Cats are strict meateaters (carnivores), so foraging on plant material has no nutritional value for them. It is probably done to stimulate the vomiting reflex as a means to get rid of hairballs. There are exceptions to the rule … my cat Jackson, for example, loves to eat cantaloupe.
Most houseplants, if foraged on by cats, produce nothing more than a simple stomach upset. Some houseplants, however, are toxic, especially those that we may bring into our homes around the Holidays – particularly mistletoe and the poinsettia. Mistletoe contains a substance that can cause severe nausea, cramping, vomiting, and diarrhea. The poinsettia plant produces a milky sap that is a chemical irritant. Direct contact with the sap can cause stomatitis, gastritis, as well as conjunctivitis.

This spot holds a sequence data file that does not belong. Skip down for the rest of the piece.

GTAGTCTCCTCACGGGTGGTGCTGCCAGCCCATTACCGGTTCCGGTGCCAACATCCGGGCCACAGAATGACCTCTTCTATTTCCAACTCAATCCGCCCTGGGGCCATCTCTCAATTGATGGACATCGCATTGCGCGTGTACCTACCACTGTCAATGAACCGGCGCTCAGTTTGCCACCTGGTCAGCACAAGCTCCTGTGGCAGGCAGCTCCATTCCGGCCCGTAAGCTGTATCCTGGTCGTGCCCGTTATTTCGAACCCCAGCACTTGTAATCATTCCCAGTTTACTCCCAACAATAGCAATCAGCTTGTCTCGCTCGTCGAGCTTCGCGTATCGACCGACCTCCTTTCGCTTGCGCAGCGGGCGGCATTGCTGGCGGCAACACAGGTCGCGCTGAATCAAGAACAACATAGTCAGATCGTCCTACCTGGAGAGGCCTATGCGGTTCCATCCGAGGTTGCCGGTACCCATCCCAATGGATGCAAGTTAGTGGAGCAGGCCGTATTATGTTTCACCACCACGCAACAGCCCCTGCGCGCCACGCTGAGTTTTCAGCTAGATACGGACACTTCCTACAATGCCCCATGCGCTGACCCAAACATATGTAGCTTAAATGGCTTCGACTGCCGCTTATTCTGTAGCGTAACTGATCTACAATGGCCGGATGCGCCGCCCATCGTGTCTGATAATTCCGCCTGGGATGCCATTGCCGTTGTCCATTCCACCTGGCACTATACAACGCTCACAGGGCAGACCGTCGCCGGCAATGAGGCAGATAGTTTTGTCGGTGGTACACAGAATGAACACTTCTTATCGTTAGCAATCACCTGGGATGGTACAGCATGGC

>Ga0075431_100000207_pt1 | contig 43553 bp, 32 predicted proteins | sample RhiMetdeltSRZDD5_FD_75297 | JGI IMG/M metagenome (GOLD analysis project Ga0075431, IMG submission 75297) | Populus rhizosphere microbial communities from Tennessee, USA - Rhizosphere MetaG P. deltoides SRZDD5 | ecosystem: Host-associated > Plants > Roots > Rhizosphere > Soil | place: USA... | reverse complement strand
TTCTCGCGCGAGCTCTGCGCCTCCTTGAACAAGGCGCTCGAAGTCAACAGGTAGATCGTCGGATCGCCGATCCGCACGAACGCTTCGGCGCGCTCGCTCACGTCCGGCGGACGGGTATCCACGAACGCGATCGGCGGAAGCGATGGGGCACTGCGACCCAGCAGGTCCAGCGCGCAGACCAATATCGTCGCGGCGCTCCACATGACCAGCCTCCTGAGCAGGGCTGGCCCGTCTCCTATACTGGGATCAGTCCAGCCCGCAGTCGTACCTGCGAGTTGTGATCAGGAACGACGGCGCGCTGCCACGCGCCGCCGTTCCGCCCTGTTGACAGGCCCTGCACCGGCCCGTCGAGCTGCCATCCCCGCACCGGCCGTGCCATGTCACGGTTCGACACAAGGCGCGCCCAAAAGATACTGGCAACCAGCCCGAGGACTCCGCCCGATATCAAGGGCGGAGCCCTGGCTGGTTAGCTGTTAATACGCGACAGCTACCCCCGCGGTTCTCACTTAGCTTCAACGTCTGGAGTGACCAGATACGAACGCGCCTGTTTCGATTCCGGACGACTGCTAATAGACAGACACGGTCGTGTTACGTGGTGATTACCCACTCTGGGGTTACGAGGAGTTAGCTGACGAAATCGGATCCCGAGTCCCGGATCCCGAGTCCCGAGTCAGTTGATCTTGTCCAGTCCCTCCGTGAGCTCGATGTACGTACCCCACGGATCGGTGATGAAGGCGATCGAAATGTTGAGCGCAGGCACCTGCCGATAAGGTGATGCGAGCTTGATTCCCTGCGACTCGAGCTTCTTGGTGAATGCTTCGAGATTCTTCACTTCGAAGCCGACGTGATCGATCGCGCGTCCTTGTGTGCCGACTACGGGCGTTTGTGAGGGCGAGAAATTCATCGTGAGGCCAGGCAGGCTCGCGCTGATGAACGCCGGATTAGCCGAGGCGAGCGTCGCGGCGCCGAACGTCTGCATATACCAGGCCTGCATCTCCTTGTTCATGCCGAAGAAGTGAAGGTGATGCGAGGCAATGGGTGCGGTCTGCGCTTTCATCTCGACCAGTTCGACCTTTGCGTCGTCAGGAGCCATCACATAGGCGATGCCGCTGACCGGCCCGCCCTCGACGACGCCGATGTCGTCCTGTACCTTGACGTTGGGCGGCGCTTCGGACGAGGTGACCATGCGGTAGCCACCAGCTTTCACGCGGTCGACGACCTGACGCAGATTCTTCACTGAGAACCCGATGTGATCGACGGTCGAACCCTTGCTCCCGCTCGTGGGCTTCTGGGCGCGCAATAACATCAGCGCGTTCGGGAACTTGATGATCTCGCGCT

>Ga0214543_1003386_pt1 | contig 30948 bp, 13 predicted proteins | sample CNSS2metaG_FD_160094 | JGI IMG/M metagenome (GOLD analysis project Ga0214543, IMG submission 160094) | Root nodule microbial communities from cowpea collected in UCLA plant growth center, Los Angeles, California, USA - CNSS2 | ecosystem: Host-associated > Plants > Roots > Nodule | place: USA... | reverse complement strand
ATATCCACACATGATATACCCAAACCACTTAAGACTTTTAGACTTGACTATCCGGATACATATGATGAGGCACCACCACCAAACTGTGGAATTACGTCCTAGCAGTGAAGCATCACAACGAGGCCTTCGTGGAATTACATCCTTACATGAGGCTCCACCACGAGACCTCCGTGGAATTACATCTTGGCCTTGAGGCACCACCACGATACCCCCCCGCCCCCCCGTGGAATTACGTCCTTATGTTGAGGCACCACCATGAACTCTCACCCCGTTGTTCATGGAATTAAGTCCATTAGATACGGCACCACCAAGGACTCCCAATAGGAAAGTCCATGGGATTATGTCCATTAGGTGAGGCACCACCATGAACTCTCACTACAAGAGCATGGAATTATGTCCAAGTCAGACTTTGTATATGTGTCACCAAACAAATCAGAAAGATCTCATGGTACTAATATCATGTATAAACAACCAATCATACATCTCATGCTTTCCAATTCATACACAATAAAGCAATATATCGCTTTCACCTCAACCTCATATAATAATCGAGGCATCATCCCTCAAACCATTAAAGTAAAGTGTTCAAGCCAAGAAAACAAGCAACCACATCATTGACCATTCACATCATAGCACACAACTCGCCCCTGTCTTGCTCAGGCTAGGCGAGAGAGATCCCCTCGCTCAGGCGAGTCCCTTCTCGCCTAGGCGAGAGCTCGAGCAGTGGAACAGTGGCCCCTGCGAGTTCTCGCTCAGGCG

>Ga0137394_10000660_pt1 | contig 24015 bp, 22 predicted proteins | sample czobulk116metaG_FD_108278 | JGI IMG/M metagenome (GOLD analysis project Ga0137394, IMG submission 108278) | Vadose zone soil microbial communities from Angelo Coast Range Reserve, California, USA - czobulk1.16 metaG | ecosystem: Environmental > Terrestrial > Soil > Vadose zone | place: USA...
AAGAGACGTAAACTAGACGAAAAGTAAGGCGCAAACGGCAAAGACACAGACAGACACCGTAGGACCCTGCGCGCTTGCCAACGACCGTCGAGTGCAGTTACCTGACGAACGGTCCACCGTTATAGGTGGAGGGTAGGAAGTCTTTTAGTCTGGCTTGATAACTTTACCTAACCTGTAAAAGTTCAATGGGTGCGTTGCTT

Of the common household potted plants found in the home, those in the family Araceae, such as philodendron, dumb canes, and elephant ears, can cause histamine poisoning. Clinical signs would include intense salivation, breathing difficulties, and loss of voice due to edema of the vocal cords.